Teaching Black History In The Classroom

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Teaching Black History In The Classroom

First, it is important to drill in that Black history is American history and it should be taught throughout the entire year; not just the month of February. Many teachers teach about famous people such as Martin Luther King Jr. or Harriet Tubman. While these people are important and should be honored, it’s important to cover deeper topics such as Malcolm X, the acts of terrorism committed against Black people in Rosewood, Tulsa, and Wilmington; the FBI’s campaign against civil rights leaders, the Rainbow Coalition, or Fred Hamptons assassination. It’s important to not ignore lessons that explore the effects of racism in the Black experience or to tone down or sugar coat Black history and its painful truths.

No matter what class you teach, there are ways to incorporate Black history into your daily classroom lessons.

Infusing Black History into Each Subject

English: Provide students with black literature and teach students about the Africanisms in American English when teaching grammar.

Mathematics and Science: Educate students on famous black scientists and mathematicians throughout your lessons. Some mathematicians include: Benjamin Benneker, Mary Jackson, Katherine Johnson, and Dorothy Vaunghan. These women are more widely known now since the movie Hidden Figures came out.  In agricultural science show how African Americans showed understanding in agricultural science to use soil in both West Africa and South Carolina to grow rice. You can also study the mathematical patterns of African art in geometry.

History/Social Studies: Incorporate primary and secondary source documents by or about Black people into your lessons. Create an assignment for students to go out and learn something new about Black history and share that with the class. Teach students about important black figures – especially local ones!

The Do’s and Don’ts of Teaching Black History Month


  • Incorporate black history year-round, not just February.
  • Educate yourself. The more you know, the more you can provide an in-depth conversation and understanding to your students.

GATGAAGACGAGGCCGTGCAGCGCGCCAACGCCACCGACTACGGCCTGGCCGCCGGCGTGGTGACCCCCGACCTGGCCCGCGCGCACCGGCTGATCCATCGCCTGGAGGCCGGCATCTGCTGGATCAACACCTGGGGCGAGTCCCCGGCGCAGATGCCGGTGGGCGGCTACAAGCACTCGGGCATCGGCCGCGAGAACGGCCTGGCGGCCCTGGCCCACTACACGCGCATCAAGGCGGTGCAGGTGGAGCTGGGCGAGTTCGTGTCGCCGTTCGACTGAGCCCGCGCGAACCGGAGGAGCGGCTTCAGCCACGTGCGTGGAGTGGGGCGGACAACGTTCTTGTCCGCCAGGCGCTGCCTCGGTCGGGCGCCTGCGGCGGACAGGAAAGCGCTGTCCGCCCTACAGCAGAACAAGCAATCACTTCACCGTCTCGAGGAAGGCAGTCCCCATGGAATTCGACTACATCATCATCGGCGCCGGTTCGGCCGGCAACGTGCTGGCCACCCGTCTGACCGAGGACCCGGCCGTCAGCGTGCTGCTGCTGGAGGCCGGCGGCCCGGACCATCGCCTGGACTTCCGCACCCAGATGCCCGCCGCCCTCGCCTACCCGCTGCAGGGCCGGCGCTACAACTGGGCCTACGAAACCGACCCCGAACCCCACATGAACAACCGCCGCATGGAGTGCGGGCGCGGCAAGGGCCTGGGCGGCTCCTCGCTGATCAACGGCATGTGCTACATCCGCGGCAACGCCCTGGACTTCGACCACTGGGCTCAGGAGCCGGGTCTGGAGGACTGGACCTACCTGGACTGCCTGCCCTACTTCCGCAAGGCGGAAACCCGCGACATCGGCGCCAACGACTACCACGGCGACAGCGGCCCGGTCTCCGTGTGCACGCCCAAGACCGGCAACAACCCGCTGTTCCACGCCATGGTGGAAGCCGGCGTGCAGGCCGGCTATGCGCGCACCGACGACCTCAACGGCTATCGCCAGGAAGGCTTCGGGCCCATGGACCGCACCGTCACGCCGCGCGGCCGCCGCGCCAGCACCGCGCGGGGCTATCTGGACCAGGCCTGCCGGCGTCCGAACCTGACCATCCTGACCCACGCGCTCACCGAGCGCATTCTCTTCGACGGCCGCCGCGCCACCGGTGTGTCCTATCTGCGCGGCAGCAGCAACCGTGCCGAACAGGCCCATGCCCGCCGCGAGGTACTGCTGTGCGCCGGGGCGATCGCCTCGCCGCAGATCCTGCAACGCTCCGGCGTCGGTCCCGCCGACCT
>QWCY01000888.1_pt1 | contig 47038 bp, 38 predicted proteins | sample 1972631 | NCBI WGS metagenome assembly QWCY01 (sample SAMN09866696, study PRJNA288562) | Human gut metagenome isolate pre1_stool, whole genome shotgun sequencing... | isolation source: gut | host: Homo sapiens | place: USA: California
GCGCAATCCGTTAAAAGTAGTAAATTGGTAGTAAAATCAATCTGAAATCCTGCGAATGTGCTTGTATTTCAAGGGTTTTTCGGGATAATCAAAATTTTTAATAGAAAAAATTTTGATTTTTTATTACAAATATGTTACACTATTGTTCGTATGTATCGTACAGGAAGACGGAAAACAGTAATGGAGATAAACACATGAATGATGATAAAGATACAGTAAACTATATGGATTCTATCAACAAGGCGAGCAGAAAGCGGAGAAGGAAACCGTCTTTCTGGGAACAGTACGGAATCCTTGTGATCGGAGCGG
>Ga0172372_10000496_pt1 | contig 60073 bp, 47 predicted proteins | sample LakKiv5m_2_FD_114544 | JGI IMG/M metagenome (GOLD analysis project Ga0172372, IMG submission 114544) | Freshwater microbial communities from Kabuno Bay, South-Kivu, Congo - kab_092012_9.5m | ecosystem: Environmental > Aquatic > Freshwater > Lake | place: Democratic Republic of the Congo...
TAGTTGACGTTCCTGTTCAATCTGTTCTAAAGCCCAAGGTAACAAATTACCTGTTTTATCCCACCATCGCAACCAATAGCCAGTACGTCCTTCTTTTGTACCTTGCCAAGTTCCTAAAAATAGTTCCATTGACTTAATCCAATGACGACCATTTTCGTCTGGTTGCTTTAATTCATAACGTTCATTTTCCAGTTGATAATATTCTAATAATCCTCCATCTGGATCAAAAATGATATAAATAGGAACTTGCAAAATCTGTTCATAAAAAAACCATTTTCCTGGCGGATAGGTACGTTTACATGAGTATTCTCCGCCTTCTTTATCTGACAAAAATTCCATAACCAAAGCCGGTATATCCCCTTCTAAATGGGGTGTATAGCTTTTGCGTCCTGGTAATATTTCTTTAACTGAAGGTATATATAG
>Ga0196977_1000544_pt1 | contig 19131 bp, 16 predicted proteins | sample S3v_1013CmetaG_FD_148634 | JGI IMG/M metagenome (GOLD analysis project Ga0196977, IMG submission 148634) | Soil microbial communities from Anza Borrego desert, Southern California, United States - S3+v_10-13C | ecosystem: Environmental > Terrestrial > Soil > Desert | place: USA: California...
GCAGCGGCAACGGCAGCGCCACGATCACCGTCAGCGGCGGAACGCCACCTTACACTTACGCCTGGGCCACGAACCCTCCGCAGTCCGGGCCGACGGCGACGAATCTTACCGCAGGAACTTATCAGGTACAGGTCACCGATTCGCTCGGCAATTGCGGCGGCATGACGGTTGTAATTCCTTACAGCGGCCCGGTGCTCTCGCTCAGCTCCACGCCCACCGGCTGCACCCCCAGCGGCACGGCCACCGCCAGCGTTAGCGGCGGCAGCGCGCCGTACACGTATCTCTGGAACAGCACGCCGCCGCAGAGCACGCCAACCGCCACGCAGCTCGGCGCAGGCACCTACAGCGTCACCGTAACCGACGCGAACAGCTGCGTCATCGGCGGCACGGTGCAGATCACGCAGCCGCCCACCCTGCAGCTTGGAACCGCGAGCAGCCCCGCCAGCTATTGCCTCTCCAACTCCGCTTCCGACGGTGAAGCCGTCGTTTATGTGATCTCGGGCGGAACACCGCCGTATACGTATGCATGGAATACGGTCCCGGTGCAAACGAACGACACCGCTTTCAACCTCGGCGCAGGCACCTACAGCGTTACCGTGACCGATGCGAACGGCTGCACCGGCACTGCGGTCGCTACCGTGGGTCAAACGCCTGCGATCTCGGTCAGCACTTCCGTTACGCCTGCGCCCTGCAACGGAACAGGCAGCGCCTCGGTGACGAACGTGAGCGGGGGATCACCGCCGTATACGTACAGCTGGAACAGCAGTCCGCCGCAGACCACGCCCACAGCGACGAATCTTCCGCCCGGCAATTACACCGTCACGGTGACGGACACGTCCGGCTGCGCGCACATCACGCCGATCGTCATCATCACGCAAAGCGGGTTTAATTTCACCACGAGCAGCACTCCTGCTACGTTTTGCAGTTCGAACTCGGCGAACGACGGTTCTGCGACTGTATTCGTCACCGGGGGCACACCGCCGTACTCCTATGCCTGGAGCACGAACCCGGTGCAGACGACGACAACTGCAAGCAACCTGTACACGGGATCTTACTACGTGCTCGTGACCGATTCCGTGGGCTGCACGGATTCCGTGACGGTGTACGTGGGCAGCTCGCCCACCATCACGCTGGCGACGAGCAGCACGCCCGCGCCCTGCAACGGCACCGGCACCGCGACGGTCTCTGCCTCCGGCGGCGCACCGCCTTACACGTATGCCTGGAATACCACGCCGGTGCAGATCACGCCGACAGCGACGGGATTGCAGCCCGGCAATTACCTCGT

• Drill in that Black history is American history. This will make black history more relevant to students and to yourselves.
  • Make historical connections to issues being faced today.



  • Stop your “regular” curriculum. You don’t want to stop your curriculum to do a separate lesson on something like the Civil Rights Act or Harriet Tubman. This degrades the importance of the topics you’re trying to cover by making them seem less important than your regular curriculum. Try to incorporate the topic into your curriculum.
  • Focus on superficial cultural traits based on stereotypes. It’s great to celebrate black music but teachers should understand the political and social contexts that gave rise to music like hip hop.
  • Sugar Coat Black history. Don’t make it seem like a thing of the past. This gives students the inability to pinpoint how racism is shown today.
  • Shy away from controversial or unresolves problems. There are ways to share real-life experiences about racial realities in an appropriate way. You don’t want to invalidate someone’s experience by pretending they don’t exist.
  • Think that you can’t talk about black history because you’re a white teacher. You don’t need to be a black teacher to talk about black history. You do however need continuously educate yourself about the topic and be in alliance with educators of color to receive support and feedback.


Check out Learning for Justice to get extra tips and advice on teaching Black history.


Related CE Credits Online Professional Development Courses:
Creating Compassionate Classrooms: Overcoming Adverse Childhood Experiences (ACES)

Identifying and Removing Obstacles for Black Students with Special Needs

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